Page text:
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Sunday of the Passion:Palm Sunday


Saint Margaret’s Anglican Church Budapest, Hungary Isaiah 50:4-9a; Psalm 31:9-16; Philippians 2:5-11; Luke 22:14-23:56 “Blessed is the one who comes in the name of the Lord.” We began our service this morning downstairs in the courtyard with the blessing and distribution of willow branches, flowers, and palm crosses, followed by our procession up into our beautiful church here on the second floor, thus reminding ourselves of the cavalcade of people following Jesus up into Jerusalem so many centuries ago. Along the way, we did our best to sing out in unison and in tune the verses of the well- loved hymn, All Glory, Laud, and Honour, de rigueur on Palm Sunday, again reminding ourselves of the cacophony of voices shouting out their Hosannahs and hailing Jesus’ entry into the Holy City, not on a fine steed, but on the back of a colt. The streets of Jerusalem that first Palm Sunday were surely as filled with the hubbub of routine commerce and everyday affairs as are the streets of Budapest outside this building this morning or any morning. Everything from shopping to gossip, to deals in the making, to lunch-breaks, and midday errands. People and children filled the streets of Jerusalem, each with his or her own agenda and plans for the day. And then suddenly, unexpectedly, there was Jesus in the midst of them; no doubt a mere distraction or curiousity for some, but a Messiah for others. For a moment in time at least, the people of Jerusalem were united in their involvement with Jesus. For most, that involvement was as far as it ever got. There was after all work to be done, mouths to feed, places to go, and people to see. The Passover was approaching, and there was no time to waste. No time for life-changing epiphanies. For the vast majority of people that day, perhaps including many of the disciples, the ascent into Jerusalem was to be no road to Damascus. Ho-sannah quickly enough became ho-hum. And by the time Good Friday rolled around, Jesus was on his own, abandoned even by his closest followers and friends. Commitment, it seems, is of a different order entirely than involvement. The Apostle Paul, while he almost certainly was not there that first Palm Sunday, knew something about commitment, his own and that of the Christ he followed. It was shortly after his conversion experience that he made his way to the town of Philippi in what is today northern Greece, preached the Gospel, and established there what was to become the very first Christian community in Europe, though by no means the last. And sometime later still, he wrote back to that community he had founded the beautiful words of his Letter to the Philippians, from which our second Reading this morning is taken. The Letter contains, according to the experts, an ancient hymn of praise to the Incarnate Christ. Not of course All Glory, Laud, and Honour, but rather an exaltation of Christ Jesus, who “humbled himself and became obedient to the point of death, even death on a cross.” That, my friends, is commitment. That in other words is the loving commitment of God in Christ for humankind, for us. It is a level of commitment I suppose we can only ever aspire to, but a level of involvement and commitment to which we are challenged this Palm Sunday and indeed every day. For Christ is still there, suddenly, unexpectedly, in our midst; in the midst of the troubling times we find ourselves living through, times of pandemic and war and the disruption of lives which such events bring in their wake. It would be all too easy to lose our way amidst the chaos, all too easy to disappear among the throngs and forget about commitment; to wait for things to blow over, which of course they never do But there is Christ in our midst to challenge us. The story of our Lord’s Passion and death brings us back to reality, brings us back to the reality of suffering and death around us; brings us back to our Baptismal and Gospel commitment to others, and to Christ. And, that of course is what the Cross is about, God’s love at work in our world today. The Lord does not waver in his commitment. And while we and our world may find ourselves involved in many things and tugged in a thousand directions, the Lord has no such distractions to keep him from his purpose. No matter the faults of the ancient people of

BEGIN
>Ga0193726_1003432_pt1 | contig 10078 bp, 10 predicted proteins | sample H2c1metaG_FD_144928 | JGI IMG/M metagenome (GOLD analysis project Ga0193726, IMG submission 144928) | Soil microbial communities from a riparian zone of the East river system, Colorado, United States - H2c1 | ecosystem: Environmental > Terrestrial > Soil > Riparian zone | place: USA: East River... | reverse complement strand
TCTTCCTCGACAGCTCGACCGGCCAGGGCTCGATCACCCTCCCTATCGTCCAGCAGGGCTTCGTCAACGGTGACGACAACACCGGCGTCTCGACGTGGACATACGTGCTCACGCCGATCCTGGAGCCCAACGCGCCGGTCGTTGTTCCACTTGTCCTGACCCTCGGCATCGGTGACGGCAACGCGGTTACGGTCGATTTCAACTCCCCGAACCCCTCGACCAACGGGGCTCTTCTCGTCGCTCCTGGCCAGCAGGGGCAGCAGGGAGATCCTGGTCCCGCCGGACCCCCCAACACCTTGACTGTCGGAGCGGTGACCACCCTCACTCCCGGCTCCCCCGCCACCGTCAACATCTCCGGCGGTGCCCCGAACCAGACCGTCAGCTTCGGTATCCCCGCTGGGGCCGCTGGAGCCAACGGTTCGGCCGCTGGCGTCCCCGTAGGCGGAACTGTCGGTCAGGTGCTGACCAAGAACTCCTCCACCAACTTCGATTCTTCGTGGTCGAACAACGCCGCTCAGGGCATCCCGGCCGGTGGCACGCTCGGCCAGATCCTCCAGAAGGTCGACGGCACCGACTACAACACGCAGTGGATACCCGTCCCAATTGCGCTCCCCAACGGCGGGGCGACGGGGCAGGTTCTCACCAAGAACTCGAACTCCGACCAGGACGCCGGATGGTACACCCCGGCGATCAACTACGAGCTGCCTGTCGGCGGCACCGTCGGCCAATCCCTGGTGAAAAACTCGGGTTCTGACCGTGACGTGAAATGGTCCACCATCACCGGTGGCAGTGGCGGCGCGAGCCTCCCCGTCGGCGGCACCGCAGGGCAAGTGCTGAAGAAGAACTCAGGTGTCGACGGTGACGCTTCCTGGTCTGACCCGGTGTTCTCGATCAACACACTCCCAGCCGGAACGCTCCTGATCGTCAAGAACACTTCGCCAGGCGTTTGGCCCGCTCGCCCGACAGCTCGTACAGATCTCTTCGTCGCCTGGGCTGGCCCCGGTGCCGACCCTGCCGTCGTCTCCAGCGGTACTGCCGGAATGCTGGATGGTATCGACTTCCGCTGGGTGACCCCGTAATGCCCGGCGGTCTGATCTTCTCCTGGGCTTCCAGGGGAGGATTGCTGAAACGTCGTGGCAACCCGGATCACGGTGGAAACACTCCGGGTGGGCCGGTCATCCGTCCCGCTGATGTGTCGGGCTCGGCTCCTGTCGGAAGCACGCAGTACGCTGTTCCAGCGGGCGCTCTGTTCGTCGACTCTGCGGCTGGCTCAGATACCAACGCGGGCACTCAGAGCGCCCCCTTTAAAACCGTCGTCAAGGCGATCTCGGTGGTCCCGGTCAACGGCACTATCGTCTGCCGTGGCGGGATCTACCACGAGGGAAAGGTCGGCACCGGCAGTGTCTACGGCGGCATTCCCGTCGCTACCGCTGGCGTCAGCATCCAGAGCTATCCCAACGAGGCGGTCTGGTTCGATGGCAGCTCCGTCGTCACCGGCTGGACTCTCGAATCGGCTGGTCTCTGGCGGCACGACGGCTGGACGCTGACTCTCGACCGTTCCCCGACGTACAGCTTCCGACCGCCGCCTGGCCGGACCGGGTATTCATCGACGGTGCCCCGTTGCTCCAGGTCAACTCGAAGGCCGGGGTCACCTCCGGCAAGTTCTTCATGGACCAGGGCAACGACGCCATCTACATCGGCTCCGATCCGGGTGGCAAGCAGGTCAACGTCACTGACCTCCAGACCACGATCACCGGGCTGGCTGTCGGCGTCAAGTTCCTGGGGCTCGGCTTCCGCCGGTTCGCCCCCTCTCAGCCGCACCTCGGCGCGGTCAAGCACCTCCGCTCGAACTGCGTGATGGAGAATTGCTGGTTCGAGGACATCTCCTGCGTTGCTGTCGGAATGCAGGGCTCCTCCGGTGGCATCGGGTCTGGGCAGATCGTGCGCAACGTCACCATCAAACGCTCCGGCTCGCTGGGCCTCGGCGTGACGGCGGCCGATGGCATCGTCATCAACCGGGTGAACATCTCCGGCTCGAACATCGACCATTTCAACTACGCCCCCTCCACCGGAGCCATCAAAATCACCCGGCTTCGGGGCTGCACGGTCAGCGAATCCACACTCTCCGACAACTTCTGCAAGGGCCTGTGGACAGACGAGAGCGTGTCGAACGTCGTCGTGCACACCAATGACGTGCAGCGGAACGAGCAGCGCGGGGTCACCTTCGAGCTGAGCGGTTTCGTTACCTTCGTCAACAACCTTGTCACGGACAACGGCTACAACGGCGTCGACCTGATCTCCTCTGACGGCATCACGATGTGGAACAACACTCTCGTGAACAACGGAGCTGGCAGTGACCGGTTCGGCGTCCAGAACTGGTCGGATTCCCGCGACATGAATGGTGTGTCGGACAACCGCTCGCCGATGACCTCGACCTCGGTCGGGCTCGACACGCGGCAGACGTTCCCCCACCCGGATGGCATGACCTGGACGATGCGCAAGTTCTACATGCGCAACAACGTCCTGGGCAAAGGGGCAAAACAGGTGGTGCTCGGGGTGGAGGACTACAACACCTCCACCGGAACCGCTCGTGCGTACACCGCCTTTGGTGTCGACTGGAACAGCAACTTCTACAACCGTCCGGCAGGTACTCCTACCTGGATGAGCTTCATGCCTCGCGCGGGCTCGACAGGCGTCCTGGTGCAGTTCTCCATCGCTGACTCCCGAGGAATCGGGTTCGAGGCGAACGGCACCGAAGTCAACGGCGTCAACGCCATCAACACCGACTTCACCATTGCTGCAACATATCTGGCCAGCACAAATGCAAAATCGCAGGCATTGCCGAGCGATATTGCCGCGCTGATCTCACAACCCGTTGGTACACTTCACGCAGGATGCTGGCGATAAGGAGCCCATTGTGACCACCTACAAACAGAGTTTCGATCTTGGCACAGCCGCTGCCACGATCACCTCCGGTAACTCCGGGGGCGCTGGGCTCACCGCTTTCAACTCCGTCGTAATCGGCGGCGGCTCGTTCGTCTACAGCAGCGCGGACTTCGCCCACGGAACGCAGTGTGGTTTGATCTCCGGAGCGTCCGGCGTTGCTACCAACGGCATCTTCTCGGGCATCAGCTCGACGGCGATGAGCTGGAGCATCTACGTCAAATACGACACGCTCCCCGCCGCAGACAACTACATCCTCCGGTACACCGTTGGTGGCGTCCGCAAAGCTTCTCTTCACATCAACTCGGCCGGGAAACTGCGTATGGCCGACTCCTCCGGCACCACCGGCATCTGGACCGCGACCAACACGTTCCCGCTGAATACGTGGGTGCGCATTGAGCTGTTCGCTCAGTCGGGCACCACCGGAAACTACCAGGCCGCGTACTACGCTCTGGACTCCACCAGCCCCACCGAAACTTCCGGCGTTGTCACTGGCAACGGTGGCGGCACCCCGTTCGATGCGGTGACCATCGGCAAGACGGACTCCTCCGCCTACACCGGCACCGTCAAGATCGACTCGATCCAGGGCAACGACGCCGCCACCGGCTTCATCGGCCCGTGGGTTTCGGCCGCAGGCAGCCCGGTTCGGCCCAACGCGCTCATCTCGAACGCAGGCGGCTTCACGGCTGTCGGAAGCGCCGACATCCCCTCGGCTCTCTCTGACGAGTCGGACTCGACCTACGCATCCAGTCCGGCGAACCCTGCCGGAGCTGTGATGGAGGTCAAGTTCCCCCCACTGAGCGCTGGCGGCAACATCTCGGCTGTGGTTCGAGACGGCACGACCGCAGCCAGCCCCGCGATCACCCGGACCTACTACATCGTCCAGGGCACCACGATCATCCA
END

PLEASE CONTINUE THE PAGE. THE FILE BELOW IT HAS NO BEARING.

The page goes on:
Jerusalem, no matter our faults today, God’s covenant with us remains absolute. Palm Sunday and Holy Week remain our assurance of this reality. “Blessed is the one who comes in the name of the Lord.” The Revd Dr Frank Hegedűs

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